The Section 108 Study Group was made up of copyright experts from various fields, including law, publishing, libraries, archives, film, music, software and photography, and was co-chaired by Laura Gasaway, associate dean for academic affairs and professor of law at the University of North Carolina, and Richard Rudick, former vice president and general counsel of John Wiley and Sons. The Committee met fourteen times over the course of almost three years.
On March 31, 2008, the Section 108 Study Group delivered its Report to the Librarian of Congress and the Register of Copyrights. The Executive Summary and the full Report are available on the Study Group’s Website at: URL <www.section108.gov>.
Among the recommendations in the final report are:
— Museums should be included for Section 108 eligibility, as they perform many of the same functions as libraries and archives.
— A new exception should be added to Section 108 to permit certain qualified libraries and archives to make preservation copies of at-risk published works prior to any damage or loss. Access to these "preservation-only" copies will be limited.
— A new exception should be added to Section 108 to permit libraries and archives to capture and reproduce publicly available Websites and other online content for preservation purposes and to make those copies accessible to users for private study, research or scholarship. Rights holders would be able to opt out of this provision.
— Libraries and archives should be permitted to make a limited number of copies, as reasonably necessary, to create and maintain a single replacement or preservation copy. This alteration to the current three-copy limit would, among other things, enable libraries to more securely preserve digital materials, which often involves making copies.
— The television news exception should be amended to allow libraries and archives to transmit view-only copies of television news programs electronically by streaming and similar technologies to other section 108-eligible libraries and archives for purposes of private study, scholarship, or research under certain conditions, and after a reasonable period has passed since the original transmission. Any amendment should not include an exception permitting libraries and archives to transmit downloadable copies.
For some additional issues, the Study Group had substantive discussions and reached consensus that a legislative solution might be appropriate, but did not make specific recommendations. Topics such as the expansion of inter-library loans and the elimination of the exclusion of non-text-based works under §108(i) fell into this category.
Finally, the Report covers a number of other issues that the Study Group discussed, but in which no consensus was reached. These include issues relating to virtual libraries, the display and performance of unlicensed digital works that libraries and archives have lawfully acquired, the effect of § 108 on licensing and contractual issues, the circumvention of technological protection measures, the preservation of pre-1972 sound recordings, liability for attorney’s fees in suits against libraries and archives, and the possible inclusion of e-reserves within § 108.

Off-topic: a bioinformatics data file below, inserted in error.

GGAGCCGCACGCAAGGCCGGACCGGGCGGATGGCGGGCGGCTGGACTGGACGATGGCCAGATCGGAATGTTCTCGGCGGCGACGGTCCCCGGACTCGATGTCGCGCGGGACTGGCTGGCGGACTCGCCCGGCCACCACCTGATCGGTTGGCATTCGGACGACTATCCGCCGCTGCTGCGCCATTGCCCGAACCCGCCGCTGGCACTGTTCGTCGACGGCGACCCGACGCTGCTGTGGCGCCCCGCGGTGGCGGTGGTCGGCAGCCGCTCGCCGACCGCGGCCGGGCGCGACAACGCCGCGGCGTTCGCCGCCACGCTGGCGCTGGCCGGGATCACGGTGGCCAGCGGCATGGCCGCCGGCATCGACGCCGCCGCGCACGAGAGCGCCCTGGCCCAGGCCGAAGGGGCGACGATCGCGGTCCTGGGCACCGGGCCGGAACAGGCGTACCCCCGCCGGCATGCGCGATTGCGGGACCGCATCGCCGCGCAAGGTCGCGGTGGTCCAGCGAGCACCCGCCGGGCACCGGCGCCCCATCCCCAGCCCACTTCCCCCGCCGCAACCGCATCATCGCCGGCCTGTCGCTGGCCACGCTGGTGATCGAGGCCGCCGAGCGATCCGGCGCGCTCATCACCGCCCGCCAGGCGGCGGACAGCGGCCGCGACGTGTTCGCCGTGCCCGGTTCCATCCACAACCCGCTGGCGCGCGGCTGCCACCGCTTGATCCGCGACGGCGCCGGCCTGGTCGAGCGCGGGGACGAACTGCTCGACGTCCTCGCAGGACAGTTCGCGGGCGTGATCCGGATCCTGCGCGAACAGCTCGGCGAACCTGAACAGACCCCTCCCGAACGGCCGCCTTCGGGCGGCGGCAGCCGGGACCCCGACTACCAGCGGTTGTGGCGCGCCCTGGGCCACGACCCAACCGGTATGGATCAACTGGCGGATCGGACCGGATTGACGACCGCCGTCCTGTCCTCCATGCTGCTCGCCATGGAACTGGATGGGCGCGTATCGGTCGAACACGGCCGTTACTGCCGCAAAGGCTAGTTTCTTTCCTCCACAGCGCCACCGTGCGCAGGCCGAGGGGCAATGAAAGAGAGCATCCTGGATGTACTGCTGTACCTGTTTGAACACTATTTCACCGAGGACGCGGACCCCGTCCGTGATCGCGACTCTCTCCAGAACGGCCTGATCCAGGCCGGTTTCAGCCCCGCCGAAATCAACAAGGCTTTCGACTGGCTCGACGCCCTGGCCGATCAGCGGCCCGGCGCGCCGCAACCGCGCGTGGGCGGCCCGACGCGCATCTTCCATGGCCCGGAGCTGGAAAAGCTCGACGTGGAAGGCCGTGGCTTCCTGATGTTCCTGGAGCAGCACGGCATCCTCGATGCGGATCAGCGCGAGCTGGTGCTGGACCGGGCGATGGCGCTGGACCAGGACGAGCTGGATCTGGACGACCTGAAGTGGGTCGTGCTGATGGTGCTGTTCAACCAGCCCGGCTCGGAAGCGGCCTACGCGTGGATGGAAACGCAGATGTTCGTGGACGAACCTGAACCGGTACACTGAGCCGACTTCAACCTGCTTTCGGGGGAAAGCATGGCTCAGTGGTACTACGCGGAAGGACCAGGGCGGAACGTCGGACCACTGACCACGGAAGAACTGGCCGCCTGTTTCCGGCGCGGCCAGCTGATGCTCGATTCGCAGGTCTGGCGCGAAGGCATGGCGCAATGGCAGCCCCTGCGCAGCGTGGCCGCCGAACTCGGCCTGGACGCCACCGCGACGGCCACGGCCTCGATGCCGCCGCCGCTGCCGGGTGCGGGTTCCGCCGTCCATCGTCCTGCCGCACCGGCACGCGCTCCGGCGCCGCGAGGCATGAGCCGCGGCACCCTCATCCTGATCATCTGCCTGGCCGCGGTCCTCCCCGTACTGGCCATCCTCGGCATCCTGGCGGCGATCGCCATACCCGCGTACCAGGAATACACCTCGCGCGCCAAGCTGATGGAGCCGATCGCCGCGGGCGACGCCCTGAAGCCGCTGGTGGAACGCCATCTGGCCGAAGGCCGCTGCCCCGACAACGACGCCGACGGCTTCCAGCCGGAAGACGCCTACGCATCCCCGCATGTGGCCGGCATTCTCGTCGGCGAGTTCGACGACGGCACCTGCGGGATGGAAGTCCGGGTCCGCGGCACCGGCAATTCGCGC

The Copyright Office is currently reviewing the Report of the Study Group and will ultimately provide its legislative recommendations to Congress regarding the amendment of Section 108.
Cambridge University Press v. Patton
The Copyright Office is monitoring developments in a copyright infringement suit instituted on April 15, 2008 by a group of academic publishers against Georgia State University. The complaint was filed by Oxford University Press, Cambridge University Press and SAGE Publications and was supported by the Association of American Publishers and the Association of American University Presses. In addition to bringing the action against the President and Provost of the university, the complaint also names the Dean of Libraries and the Associate Provost for Information Systems and Technology in their official capacities.
The suit seeks a declaration from the federal district court that the e-reserve operations of Georgia State University (GSU) constitute copyright infringement and asks the court to enjoin this allegedly infringing activity. The suit does not seek monetary damages except for the remedy of attorney’s fees. The suit alleges that GSU has engaged in “systematic, widespread, and unauthorized copying and distribution of a vast amount of copyrighted works, including those owned or controlled by Plaintiffs, through a variety of online systems and outlets utilized and hosted by the University for the digital distribution of course reading material.” The complaint also claims that GSU “has facilitated, enabled, encouraged, and induced Georgia State professors to upload and post to these systems – and Georgia State students simultaneously to download, view, print, copy, and distribute – many, if not all, of the assigned readings for a particular course without limitation, without oversight, and without the requisite authorization and appropriate compensation to the copyright owners of such material.”